How Can Independent Validation & Verification (IV&V) Integrate with Agile: Agile IV & V
In our previous post, I discussed the Traditional I&IV approach to Independent Validation and Verification (IV&V). Agile doesn’t explicitly consider IV&V, because an emphasis on quality is included in the values and principles contained in the Manifesto for Agile Software Development. If we need to include Agile IV&V, we’re assuming that some principle related to […]
In our previous post, I discussed the Traditional I&IV approach to Independent Validation and Verification (IV&V). Agile doesn’t explicitly consider IV&V, because an emphasis on quality is included in the values and principles contained in the Manifesto for Agile Software Development. If we need to include Agile IV&V, we’re assuming that some principle related to technical excellence is likely to be met sub-optimally by the development team(s). An external IV&V function can lead to lengthy feedback loops and hinder agility.
Before I describe how to overcome this, I want to discuss the need for Agile IV&V. When organizations start using IV&V for their critical development efforts, they begin to feel that they should use them for all development efforts. This is more common when all the efforts are large. IV&V should be reserved for only those efforts of critical importance. When applications and systems are smaller, they tend to be less critical and reduce the need. A good decoupled architecture can help organizations focus and apply IV&V only where it is absolutely necessary.
There are two primary ways to approach IV&V with Agile teams, an embedded approach or a quality facilitation approach, which we call facilitative.
The Embedded Approach
An embedded approach takes Agile IV&V staff and embeds them into each team. They take on the primary testing functions for the team in terms of acceptance, performance, and other higher-level tests. Lower level tests, like unit tests, are the responsibility of the development team. Team members may pair with developers to smooth the work flow and create shared understanding. They become full team members, even though they are from an independent organization. Figure 3 shows how this might look.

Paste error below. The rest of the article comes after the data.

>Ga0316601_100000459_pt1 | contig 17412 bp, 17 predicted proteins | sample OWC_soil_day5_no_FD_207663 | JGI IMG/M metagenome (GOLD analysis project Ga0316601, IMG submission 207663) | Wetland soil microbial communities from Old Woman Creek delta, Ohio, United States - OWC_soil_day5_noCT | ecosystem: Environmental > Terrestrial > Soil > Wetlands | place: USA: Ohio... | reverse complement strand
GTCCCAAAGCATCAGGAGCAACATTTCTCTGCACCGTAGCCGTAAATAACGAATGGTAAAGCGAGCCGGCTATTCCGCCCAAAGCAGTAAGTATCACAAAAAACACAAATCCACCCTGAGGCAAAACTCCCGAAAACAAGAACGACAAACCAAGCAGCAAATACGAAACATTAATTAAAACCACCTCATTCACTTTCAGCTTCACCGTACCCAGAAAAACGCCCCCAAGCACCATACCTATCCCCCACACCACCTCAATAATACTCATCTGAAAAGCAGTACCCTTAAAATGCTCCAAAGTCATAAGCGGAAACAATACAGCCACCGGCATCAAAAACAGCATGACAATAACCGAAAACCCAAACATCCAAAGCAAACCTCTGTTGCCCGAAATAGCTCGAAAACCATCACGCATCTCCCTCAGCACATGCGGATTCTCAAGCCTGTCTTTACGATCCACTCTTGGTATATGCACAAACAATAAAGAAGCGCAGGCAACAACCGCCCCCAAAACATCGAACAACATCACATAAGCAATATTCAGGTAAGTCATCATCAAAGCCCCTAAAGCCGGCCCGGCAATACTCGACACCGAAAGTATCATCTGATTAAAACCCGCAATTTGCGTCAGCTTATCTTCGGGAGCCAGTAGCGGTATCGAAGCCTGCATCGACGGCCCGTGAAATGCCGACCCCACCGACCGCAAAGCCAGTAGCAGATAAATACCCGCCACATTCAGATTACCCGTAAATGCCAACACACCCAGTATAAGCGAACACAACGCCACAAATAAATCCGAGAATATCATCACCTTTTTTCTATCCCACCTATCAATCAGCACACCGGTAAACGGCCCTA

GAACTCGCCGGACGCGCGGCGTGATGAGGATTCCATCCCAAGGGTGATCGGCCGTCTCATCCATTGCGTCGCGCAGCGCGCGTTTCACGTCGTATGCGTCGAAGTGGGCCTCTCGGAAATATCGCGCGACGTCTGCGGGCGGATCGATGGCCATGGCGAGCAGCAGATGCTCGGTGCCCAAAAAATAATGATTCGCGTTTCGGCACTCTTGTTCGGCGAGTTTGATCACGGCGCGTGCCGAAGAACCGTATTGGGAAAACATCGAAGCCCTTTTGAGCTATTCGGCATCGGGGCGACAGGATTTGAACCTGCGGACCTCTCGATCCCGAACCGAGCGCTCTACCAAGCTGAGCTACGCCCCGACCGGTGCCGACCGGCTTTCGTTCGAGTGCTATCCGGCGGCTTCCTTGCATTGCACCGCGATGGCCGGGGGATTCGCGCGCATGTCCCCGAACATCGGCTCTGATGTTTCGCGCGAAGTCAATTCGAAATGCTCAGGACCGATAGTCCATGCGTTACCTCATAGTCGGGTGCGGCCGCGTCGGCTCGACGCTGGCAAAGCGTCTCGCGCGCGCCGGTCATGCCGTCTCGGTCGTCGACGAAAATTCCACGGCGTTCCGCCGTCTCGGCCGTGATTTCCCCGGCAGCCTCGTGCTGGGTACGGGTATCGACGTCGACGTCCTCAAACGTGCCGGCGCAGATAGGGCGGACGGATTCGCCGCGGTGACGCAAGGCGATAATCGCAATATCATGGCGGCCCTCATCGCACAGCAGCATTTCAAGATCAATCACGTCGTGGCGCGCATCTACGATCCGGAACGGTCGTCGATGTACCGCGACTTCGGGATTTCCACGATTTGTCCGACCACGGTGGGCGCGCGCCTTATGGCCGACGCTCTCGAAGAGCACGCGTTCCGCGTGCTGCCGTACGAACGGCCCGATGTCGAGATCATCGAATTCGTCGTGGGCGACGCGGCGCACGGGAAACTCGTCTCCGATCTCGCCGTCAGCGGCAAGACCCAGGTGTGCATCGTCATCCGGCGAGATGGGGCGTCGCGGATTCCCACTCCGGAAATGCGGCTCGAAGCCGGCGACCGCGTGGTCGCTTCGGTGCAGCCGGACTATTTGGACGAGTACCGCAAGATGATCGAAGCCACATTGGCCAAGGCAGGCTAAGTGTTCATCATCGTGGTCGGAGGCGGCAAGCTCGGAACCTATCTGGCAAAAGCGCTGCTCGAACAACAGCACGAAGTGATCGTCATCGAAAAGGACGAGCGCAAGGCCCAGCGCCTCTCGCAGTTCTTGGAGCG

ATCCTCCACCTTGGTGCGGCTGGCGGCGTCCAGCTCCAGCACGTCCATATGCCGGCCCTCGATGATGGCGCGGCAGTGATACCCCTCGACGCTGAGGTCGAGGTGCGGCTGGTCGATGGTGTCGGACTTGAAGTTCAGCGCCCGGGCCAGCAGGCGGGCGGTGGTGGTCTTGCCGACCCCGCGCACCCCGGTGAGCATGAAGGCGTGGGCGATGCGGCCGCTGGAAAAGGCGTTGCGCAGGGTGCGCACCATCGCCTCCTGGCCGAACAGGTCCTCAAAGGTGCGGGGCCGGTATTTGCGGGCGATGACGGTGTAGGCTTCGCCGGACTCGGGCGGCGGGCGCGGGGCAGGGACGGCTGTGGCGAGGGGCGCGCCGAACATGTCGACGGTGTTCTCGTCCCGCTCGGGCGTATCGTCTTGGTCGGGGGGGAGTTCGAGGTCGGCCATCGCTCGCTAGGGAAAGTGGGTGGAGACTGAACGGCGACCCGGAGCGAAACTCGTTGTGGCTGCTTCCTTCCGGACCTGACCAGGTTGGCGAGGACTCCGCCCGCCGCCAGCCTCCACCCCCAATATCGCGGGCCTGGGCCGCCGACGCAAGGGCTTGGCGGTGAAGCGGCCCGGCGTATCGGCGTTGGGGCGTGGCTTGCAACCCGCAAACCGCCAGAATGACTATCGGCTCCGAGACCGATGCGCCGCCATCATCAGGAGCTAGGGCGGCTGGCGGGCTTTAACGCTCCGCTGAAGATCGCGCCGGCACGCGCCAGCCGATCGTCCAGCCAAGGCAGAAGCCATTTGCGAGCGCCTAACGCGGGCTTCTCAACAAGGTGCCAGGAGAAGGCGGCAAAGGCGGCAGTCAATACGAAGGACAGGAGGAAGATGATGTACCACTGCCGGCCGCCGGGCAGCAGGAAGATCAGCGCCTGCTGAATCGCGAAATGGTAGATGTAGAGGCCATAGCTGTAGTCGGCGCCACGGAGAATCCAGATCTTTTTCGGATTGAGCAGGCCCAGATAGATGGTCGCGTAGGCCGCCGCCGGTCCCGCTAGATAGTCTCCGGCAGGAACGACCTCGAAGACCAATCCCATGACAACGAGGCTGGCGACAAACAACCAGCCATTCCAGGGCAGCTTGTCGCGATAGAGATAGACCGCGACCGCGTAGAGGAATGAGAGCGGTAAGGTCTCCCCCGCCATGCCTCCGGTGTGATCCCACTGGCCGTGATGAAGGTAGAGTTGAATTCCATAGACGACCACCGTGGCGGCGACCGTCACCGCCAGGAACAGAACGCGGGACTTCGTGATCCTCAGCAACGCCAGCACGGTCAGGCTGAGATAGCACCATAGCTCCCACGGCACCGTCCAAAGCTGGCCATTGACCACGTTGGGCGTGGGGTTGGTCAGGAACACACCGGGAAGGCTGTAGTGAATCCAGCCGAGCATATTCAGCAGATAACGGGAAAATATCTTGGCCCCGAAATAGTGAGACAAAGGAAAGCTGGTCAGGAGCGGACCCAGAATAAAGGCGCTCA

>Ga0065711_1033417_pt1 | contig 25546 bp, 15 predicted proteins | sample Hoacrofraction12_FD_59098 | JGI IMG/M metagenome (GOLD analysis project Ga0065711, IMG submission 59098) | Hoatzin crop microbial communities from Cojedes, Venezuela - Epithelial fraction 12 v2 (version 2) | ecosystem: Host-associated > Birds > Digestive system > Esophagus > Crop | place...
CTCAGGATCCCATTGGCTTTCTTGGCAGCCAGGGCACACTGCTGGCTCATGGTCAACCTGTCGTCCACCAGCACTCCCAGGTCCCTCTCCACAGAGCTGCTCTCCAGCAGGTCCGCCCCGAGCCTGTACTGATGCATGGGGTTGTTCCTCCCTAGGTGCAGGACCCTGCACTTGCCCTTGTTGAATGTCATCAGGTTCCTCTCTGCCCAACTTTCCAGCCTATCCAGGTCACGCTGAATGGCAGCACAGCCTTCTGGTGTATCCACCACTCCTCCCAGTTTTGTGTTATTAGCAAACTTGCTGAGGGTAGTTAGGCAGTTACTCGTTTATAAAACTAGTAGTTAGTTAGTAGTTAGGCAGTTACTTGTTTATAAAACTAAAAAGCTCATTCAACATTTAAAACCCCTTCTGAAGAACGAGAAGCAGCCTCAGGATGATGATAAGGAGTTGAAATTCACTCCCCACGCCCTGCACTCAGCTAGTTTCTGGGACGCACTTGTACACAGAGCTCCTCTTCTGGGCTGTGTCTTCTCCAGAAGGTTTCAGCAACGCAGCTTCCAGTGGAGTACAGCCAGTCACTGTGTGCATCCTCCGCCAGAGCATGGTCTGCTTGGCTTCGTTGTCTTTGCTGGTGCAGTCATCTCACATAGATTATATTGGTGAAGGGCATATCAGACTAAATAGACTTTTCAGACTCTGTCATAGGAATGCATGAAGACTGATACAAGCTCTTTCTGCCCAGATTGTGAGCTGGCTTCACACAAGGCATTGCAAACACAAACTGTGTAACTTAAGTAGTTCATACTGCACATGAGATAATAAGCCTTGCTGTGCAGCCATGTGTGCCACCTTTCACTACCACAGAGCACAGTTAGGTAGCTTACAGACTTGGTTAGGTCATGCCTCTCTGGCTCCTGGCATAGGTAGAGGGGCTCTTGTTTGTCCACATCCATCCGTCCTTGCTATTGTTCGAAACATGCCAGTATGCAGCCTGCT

To be effective, the Agile IV&V staff must be considered valued team members. This can be difficult because of their specialization and role. A test engineer who could fix a piece of problematic code most likely will not because that would violate their independence. These challenges can be alleviated by an effective team launch that creates working agreements and common understanding.
Another important consideration is that the embedded IV&V team members have to be dedicated to their team. If they are spread across more than one team, then prioritization becomes problematic and the bonds of team membership will be weakened.
The great advantage of this approach is that IV&V will work in close collaboration with development on the same cadence, and feedback will be provided within the iteration as rapidly as possible. Testing will not create an inventory of fixes that must be addressed in a following iteration.
A second advantage is that the IV&V team members become part of the team. They embrace the shared identity of the team and work together with development each and every day. This helps to break down the “us and them” cultural challenge fostered by a traditional approach.
The Facilitative Approach
A facilitative approach maintains the independence of the Agile IV&V group. They sit outside the development teams, establish a relationship with them, and provide tools that help teams improve their quality. Figure 4 shows what this would look like.
Rather than actually running tests, Agile IV&V provides mechanisms to help teams perform this work on their own, and may offer software and necessary training. IV&V personnel may establish a set of metrics (usually through a dashboard like SONAR) to help the team monitor and continually improve the application’s quality. These metrics should be contextually adapted to help the team track what’s important so they receive continual feedback throughout each iteration.